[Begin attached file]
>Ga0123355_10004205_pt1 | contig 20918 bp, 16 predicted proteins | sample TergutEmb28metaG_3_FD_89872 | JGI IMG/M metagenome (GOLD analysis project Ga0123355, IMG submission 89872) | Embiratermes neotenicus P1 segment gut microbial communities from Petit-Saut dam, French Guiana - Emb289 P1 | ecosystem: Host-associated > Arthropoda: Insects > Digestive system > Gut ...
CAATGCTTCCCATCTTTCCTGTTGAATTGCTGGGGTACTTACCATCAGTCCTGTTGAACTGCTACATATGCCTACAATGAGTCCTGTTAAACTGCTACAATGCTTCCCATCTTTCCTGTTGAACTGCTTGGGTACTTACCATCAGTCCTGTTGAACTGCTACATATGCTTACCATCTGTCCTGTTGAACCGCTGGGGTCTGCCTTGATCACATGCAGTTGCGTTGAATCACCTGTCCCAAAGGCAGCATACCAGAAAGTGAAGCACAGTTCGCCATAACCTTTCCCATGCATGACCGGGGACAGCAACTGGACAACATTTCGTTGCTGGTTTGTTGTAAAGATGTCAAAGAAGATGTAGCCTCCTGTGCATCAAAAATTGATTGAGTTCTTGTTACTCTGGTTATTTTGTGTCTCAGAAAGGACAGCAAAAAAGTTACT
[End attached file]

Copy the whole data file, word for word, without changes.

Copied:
>Ga0123355_10004205_pt1 | contig 20918 bp, 16 predicted proteins | sample TergutEmb28metaG_3_FD_89872 | JGI IMG/M metagenome (GOLD analysis project Ga0123355, IMG submission 89872) | Embiratermes neotenicus P1 segment gut microbial communities from Petit-Saut dam, French Guiana - Emb289 P1 | ecosystem: Host-associated > Arthropoda: Insects > Digestive system > Gut ...
CAATGCTTCCCATCTTTCCTGTTGAATTGCTGGGGTACTTACCATCAGTCCTGTTGAACTGCTACATATGCCTACAATGAGTCCTGTTAAACTGCTACAATGCTTCCCATCTTTCCTGTTGAACTGCTTGGGTACTTACCATCAGTCCTGTTGAACTGCTACATATGCTTACCATCTGTCCTGTTGAACCGCTGGGGTCTGCCTTGATCACATGCAGTTGCGTTGAATCACCTGTCCCAAAGGCAGCATACCAGAAAGTGAAGCACAGTTCGCCATAACCTTTCCCATGCATGACCGGGGACAGCAACTGGACAACATTTCGTTGCTGGTTTGTTGTAAAGATGTCAAAGAAGATGTAGCCTCCTGTGCATCAAAAATTGATTGAGTTCTTGTTACTCTGGTTATTTTGTGTCTCAGAAAGGACAGCAAAAAAGTTACT